The statistics behind refugees and Internally Displaced Persons (IDPs) are often misleading.
When you are presented with refugee issues by various organisations -be they NGOs, social media groups, or Governmental organisations- you are often given the statistics of who is suffering, and how many are suffering.
For example, RIJ calculates that the people who are IDPs number approximately 900,000 in Pakistan. These are people who have lost their homes, lives, and sense of well being in their own country. While the numbers can be shocking, statistics like these are almost certainly underestimated, wherever you look.
Recently, the UNHCR reported that its estimated number of IDPs in Mali was grossly underestimated. Whereas it was previously estimated that there are 119,000 IDPs, new estimates by the UNHCR are now at 204,000 IDPs. That’s almost twice as many people who have lost their way of living.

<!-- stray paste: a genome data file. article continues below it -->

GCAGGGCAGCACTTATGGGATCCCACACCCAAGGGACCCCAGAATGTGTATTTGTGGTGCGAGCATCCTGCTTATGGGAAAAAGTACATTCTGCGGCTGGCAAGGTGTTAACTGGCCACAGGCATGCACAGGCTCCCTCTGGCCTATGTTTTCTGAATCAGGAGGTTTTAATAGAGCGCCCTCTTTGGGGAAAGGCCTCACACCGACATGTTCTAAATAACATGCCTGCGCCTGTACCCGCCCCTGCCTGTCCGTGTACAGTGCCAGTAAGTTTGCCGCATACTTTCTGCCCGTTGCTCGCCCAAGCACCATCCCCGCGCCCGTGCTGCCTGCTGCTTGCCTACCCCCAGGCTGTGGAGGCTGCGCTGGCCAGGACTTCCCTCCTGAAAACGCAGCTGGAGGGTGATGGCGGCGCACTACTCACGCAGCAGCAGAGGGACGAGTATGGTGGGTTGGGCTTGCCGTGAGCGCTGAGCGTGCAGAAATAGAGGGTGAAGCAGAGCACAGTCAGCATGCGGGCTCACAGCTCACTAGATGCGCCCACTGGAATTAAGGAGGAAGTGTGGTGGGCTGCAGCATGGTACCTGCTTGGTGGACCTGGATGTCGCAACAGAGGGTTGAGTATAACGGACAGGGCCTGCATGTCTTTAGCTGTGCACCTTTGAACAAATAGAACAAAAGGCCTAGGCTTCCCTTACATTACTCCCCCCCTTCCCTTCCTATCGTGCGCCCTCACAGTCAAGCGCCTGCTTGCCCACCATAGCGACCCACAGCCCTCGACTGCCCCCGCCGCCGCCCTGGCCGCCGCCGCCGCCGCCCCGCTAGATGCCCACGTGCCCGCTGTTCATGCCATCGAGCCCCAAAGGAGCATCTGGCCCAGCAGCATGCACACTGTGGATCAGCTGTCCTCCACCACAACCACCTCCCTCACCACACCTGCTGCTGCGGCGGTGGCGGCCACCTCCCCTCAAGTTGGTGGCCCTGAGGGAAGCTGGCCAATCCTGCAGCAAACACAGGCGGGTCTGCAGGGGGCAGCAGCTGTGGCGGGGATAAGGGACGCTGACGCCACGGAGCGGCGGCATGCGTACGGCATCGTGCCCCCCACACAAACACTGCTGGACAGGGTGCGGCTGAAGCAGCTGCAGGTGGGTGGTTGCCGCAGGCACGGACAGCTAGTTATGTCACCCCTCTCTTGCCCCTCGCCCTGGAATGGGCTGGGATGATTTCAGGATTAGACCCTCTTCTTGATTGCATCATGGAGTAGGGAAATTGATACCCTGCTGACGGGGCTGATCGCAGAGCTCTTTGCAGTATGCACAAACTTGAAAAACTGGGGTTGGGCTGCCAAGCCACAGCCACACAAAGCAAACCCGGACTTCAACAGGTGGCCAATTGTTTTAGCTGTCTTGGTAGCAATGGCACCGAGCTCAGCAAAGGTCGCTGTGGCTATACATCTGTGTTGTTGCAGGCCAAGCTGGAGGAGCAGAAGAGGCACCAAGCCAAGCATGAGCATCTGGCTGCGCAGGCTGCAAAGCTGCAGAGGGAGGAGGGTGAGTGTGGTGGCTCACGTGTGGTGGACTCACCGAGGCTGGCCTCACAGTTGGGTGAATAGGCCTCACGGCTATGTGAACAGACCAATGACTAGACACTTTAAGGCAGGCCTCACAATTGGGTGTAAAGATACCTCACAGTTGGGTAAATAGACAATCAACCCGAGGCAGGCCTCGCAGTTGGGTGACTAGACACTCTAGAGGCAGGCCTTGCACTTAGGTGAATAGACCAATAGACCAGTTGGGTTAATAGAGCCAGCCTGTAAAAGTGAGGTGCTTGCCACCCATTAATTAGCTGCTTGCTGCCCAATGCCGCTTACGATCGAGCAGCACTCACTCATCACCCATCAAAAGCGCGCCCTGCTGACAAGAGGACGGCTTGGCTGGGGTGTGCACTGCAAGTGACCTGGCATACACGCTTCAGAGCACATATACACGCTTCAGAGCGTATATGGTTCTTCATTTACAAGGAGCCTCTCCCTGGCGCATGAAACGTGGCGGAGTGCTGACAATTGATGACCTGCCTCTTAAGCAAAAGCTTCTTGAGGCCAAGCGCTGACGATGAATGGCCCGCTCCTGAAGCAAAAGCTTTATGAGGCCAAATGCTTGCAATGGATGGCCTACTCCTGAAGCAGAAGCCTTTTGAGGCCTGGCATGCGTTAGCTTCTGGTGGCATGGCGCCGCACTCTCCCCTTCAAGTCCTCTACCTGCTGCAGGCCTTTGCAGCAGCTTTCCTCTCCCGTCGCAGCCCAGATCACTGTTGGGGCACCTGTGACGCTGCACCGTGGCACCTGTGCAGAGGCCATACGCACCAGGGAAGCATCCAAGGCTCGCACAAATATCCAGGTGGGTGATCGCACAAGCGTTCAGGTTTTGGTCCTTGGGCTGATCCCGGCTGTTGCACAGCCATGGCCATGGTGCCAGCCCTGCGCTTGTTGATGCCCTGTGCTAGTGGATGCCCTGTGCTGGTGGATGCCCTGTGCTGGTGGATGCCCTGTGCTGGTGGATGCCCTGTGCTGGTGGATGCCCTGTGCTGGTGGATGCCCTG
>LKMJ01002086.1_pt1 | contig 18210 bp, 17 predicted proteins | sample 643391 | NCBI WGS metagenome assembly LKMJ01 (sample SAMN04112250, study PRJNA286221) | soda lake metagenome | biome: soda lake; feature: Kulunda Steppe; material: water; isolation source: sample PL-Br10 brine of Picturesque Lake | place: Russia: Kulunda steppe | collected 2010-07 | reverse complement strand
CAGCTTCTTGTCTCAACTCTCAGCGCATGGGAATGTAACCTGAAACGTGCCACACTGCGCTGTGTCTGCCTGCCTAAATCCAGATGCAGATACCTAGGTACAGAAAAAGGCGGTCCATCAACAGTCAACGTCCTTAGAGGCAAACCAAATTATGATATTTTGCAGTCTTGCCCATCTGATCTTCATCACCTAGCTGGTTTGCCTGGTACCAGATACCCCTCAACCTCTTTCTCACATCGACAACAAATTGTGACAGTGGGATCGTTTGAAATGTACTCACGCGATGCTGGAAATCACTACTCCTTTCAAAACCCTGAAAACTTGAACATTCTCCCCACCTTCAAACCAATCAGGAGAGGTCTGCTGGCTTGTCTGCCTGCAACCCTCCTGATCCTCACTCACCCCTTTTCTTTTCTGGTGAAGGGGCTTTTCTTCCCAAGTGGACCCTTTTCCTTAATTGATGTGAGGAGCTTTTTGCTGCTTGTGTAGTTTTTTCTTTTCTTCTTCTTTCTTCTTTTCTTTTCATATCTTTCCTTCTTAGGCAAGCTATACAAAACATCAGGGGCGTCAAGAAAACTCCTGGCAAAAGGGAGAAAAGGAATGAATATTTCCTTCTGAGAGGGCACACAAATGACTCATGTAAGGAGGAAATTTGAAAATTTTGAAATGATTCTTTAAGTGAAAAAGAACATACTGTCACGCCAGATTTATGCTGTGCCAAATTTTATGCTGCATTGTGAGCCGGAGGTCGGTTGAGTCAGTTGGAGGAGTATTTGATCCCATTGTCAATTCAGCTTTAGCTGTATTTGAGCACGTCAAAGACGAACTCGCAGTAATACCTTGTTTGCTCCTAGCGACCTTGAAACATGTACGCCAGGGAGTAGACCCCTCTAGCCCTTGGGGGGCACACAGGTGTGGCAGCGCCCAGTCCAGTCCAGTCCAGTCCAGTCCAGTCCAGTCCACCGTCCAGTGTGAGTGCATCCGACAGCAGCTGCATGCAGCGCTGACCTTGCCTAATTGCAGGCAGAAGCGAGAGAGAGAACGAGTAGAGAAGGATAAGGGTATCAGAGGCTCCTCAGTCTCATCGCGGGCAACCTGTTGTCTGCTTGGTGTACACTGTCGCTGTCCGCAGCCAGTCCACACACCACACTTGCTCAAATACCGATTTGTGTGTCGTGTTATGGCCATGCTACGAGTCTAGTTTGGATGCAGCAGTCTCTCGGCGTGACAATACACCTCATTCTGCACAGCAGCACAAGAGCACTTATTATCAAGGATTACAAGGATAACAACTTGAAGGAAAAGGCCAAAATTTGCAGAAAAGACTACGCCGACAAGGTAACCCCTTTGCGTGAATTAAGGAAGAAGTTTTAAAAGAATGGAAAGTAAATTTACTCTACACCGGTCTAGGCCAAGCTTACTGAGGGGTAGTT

There are plenty of other examples too. As of writing this article, there are roughly 1.7 million people are internally displaced in the Democratic Republic of the Congo according to the UNHCR. The IDMC, however, puts the number closer to 2.4 million.
Why is this? It’s not a case of incompetence or lack of will to find the right estimates. Often, there are more victims of conflict and displacement than we believe for a variety of reasons.
Many people who find themselves as refugees or IDPs have very little security or help. As a result, strong feelings of vulnerability are unavoidable. This makes people fearful of giving their name, location, and other such information to surveyors.
Male refugees can easily begin to feel inadequate or incapable of protecting their families. Many men simply disappear out of shame and are then left unaccounted for. This is partly why the vast majority of displaced persons recorded in refugee camps are women and children.
Alternatively, some people may have stayed behind to care for and defend their homes, or are too old to travel the long, arduous road to a refugee camp.
It is problems like these that lead to many suffering people being left unseen by the rest of the world.
One of the most important things to remember, then, is that when you are told who and how many are suffering in places like Mali, Syria, or Burma, chances are that there are many more who suffer with them.